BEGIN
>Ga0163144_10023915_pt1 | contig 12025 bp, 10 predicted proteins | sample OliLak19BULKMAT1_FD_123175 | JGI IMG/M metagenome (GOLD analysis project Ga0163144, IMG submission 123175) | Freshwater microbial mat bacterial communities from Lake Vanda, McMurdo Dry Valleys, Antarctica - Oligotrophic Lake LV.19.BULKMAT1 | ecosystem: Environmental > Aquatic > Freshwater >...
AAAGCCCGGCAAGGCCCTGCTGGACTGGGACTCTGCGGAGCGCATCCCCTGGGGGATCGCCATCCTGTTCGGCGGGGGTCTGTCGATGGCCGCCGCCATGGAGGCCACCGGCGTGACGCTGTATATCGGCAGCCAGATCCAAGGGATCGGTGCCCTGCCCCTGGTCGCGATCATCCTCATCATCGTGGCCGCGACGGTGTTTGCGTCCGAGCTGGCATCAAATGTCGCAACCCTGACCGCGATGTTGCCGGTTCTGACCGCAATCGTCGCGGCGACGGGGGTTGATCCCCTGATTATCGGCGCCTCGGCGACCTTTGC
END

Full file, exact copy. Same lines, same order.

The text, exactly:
>Ga0163144_10023915_pt1 | contig 12025 bp, 10 predicted proteins | sample OliLak19BULKMAT1_FD_123175 | JGI IMG/M metagenome (GOLD analysis project Ga0163144, IMG submission 123175) | Freshwater microbial mat bacterial communities from Lake Vanda, McMurdo Dry Valleys, Antarctica - Oligotrophic Lake LV.19.BULKMAT1 | ecosystem: Environmental > Aquatic > Freshwater >...
AAAGCCCGGCAAGGCCCTGCTGGACTGGGACTCTGCGGAGCGCATCCCCTGGGGGATCGCCATCCTGTTCGGCGGGGGTCTGTCGATGGCCGCCGCCATGGAGGCCACCGGCGTGACGCTGTATATCGGCAGCCAGATCCAAGGGATCGGTGCCCTGCCCCTGGTCGCGATCATCCTCATCATCGTGGCCGCGACGGTGTTTGCGTCCGAGCTGGCATCAAATGTCGCAACCCTGACCGCGATGTTGCCGGTTCTGACCGCAATCGTCGCGGCGACGGGGGTTGATCCCCTGATTATCGGCGCCTCGGCGACCTTTGC